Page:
February 1, 2016 / 3:35 PM / 2 years ago

U.S. envoy visits Kurdish-held northern Syria

Brett McGurk, the United States' new envoy to the coalition it leads against Islamic State, speaks to reporters during a news conference at the U.S. embassy in the heavily fortified Green Zone in Baghdad, Iraq, December 9, 2015.Thaier Al-Sudani

BEIRUT/ROME (Reuters) - A U.S. envoy has visited Kurdish-controlled northern Syria in what appeared to be the first declared trip to Syrian territory by an Obama administration official in three years.

The U.S. envoy to the coalition against Islamic State, Brett McGurk, said his weekend trip aimed to review the fight against the jihadist group that controls swathes of Syria and Iraq.

He also said that it was long-planned and not "in any way" related to Syria peace talks in Geneva that are seeking to end a nearly five-year civil war that has killed at least 250,000 people and driven more than 10 million people from their homes.

The Syrian Kurds have established control over wide areas of northern Syria since the country erupted into civil war in 2011, and their YPG militia has become a major partner in the U.S.-led coalition against Islamic State.

The trip, which U.S. officials said appeared to be the first of its kind to northern Syria since 2013, may anger neighbouring Turkey, which is alarmed by the growing sway of Syrian Kurds for fear it could fuel separatism among its own Kurdish population.

It follows the exclusion of the main Syrian Kurdish party, the PYD, from Syria peace talks, in line with Turkish wishes.

The U.S. envoy told reporters the peace talks came up during his two-day visit, during which he discussed the importance of "an inclusive process" to achieve a unified, a multi-ethnic, multi-sectarian Syria where the rights of all are protected.

During the visit, McGurk said he met an array of officials, including Arab, Kurdish, Christian, Turkmen representatives.

There has been some speculation that McGurk's visit, and a separate telephone call by U.S. Deputy Secretary of State Antony Blinken to PYD leader Saleh Muslim, may have aimed to assuage Kurdish unhappiness at their exclusion from the Geneva talks.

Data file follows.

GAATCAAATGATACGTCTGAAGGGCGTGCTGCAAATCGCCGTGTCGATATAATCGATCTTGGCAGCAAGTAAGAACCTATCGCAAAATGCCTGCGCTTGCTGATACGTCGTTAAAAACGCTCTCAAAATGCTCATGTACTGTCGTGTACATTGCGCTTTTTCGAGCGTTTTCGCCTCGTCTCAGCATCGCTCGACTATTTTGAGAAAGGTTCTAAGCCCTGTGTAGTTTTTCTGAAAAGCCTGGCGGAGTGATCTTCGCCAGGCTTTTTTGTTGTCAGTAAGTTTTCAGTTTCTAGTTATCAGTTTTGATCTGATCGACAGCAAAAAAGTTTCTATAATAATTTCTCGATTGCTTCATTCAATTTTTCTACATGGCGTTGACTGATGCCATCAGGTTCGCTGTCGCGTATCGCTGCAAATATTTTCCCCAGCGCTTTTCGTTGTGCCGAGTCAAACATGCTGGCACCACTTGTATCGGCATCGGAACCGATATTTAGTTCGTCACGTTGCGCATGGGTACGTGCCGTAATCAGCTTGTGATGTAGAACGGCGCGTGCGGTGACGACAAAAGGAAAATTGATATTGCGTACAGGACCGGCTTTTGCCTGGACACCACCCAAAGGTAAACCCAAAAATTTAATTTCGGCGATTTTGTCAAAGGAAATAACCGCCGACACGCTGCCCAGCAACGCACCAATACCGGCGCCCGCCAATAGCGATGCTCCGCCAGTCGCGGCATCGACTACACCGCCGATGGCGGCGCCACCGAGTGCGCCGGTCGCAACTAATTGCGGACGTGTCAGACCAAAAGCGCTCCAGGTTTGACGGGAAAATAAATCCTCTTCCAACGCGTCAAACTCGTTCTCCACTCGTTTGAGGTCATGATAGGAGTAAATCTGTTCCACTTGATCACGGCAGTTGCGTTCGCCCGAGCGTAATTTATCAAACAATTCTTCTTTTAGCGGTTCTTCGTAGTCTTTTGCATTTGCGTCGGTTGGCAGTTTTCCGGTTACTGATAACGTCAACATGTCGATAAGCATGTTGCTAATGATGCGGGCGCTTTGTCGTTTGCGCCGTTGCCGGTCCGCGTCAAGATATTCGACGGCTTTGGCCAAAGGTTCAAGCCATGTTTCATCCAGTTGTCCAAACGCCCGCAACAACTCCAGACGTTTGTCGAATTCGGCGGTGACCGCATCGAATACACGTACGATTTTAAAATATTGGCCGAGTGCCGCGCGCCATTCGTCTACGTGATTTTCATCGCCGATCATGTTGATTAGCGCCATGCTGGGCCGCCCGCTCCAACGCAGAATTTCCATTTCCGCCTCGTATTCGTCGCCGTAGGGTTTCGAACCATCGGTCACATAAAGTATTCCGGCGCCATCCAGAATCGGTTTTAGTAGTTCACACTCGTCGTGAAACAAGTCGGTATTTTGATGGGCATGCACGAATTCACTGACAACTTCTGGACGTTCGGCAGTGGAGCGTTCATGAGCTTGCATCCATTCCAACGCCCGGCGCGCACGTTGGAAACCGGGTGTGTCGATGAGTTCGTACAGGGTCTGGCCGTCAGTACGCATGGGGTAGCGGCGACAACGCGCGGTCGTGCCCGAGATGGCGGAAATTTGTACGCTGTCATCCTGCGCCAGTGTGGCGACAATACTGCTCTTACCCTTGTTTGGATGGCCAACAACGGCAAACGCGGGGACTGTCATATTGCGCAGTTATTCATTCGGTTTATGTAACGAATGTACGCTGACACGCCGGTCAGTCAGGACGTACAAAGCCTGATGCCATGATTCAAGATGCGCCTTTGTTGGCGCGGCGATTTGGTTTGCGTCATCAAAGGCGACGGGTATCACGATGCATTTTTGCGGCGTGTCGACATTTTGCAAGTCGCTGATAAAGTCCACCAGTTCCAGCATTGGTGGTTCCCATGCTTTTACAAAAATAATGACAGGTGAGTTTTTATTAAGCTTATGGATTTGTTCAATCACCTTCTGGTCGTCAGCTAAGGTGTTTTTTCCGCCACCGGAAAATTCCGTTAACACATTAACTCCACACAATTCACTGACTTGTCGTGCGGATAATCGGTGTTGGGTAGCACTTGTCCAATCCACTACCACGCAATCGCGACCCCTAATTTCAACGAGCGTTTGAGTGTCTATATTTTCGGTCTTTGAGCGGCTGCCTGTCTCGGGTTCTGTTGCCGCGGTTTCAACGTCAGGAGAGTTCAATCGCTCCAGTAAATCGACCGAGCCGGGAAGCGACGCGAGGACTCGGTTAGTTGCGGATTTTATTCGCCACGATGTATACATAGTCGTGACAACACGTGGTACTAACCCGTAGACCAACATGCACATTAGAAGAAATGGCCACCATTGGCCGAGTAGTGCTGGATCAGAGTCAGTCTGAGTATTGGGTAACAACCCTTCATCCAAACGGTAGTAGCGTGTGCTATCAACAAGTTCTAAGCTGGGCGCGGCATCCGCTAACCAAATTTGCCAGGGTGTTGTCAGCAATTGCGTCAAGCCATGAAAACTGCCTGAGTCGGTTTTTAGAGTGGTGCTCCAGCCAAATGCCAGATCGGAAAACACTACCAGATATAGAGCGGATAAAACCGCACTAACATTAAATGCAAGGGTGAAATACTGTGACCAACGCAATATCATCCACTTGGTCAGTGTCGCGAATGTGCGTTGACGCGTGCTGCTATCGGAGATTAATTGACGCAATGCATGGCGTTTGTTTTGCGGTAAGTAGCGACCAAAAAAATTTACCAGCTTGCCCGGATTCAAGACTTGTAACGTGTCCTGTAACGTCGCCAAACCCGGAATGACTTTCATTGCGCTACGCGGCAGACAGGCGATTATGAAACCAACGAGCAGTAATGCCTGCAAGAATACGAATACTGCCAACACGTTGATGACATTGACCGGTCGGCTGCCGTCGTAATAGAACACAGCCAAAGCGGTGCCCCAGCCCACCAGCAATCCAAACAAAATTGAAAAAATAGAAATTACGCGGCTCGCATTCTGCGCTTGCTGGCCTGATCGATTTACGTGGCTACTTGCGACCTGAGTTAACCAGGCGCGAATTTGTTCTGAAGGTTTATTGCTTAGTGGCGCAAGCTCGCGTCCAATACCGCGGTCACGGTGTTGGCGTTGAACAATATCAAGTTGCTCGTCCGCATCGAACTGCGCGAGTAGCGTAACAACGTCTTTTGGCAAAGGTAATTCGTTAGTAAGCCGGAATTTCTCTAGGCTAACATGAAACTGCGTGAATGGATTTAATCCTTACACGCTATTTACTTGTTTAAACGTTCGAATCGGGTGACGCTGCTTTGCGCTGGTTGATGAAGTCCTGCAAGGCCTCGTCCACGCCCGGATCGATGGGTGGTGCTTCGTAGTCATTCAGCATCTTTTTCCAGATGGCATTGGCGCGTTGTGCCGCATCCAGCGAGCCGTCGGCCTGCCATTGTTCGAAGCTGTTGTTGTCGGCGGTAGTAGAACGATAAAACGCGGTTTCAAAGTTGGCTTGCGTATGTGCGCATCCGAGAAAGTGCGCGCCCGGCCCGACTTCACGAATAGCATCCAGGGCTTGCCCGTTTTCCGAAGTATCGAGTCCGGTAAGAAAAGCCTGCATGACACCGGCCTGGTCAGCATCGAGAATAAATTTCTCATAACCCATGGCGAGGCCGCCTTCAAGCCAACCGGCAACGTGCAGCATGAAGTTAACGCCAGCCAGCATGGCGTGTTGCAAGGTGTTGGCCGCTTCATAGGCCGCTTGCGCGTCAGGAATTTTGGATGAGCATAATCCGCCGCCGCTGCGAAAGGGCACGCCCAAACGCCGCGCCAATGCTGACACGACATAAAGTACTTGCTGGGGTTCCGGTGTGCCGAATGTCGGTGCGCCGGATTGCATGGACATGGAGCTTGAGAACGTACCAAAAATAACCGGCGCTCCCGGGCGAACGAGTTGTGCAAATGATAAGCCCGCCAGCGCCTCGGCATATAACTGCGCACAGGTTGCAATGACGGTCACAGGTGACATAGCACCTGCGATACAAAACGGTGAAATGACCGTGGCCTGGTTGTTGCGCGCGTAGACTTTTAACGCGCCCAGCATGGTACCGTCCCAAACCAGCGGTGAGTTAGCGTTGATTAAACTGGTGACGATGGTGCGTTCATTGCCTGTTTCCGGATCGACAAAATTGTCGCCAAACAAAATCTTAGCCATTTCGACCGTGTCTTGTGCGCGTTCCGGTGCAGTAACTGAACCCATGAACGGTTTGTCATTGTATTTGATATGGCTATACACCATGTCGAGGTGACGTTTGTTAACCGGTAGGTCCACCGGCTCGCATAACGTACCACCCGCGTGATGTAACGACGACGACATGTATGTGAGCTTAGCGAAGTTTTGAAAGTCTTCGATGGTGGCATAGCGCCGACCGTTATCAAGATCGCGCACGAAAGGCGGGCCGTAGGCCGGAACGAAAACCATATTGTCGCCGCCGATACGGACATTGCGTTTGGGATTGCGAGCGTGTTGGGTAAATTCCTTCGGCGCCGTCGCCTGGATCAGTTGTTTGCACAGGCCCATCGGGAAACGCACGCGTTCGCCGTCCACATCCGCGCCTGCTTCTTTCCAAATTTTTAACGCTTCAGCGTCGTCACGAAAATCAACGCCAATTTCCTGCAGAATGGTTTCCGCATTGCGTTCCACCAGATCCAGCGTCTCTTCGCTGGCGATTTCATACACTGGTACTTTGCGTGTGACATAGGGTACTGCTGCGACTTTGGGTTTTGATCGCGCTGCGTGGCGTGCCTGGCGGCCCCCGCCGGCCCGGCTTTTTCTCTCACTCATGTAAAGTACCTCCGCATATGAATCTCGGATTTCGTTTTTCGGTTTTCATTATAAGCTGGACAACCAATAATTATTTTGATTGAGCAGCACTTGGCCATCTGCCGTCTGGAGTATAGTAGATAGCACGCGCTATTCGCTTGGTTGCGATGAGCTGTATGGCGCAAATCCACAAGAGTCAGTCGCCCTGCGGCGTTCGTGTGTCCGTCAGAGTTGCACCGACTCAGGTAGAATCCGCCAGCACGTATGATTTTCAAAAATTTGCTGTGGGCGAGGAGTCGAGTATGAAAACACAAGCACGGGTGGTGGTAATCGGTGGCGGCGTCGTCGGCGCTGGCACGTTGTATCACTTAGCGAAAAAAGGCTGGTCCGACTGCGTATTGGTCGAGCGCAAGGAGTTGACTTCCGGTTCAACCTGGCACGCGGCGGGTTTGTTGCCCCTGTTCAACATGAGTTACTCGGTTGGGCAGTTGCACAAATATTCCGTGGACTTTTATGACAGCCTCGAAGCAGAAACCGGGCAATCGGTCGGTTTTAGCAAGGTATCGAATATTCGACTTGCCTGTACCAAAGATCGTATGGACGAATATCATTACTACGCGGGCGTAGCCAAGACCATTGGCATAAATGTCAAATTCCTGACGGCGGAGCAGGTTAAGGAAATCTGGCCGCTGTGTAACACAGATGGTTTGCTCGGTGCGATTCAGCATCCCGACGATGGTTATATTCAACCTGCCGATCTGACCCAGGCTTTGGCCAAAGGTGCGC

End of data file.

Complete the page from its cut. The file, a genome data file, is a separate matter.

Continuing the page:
CEMETERY VISIT

McGurk posted photos of the trip on his Twitter feed, including a shot of a cemetery where he said he "paid respects to over 1,000 Kurdish martyrs" from the battle of Kobani waged by the YPG, with U.S.-led air support, against Islamic State.

A Syrian Kurdish official said McGurk landed at a Kurdish-controlled airport he said was being used by U.S. military helicopters for logistics and deliveries. The airport at Rmeilan was currently under construction, added the source, and supplies are brought in "according to need".

U.S. officials said they were all but certain McGurk's trip was the first declared visit to Syria by an Obama administration official since former U.S. ambassador to Syria Robert Ford briefly crossed into northern Syria in May 2013. The U.S. embassy in Damascus was closed in 2012 but Ford kept his title.

The United States has supported the opposition to President Bashar al-Assad, who it says has lost the legitimacy to rule, and has rejected cooperation with the Syrian government in the fight against Islamic State.

U.S. military ties with the Syrian Kurds have grown deeper despite the concerns of NATO ally Turkey, which views the Syrian Kurdish PYD party as a terrorist group because of its links to the PKK, which is waging an insurgency in Turkey.

McGurk, who said he was accompanied by U.S. Defense Department officials, was received by Kurdish officials, including the prime minister of one of three autonomous regions, or cantons, the Syrian Kurds have set up in northern Syria.

In a statement posted on YouTube, Akram Hasso, head of the Kurdish-led administration of Jazeera canton, said McGurk's delegation was 17 strong and included representatives of France and Britain.

PYD leader Saleh Muslim played down the visit's political significance. "He is a military man, a man concerned with fighting terrorism more than politics," Muslim told Reuters.

But "it may have an indirect political impact", he added.

Writing by Tom Perry and Arshad Mohammed; Editing by Alison Williams

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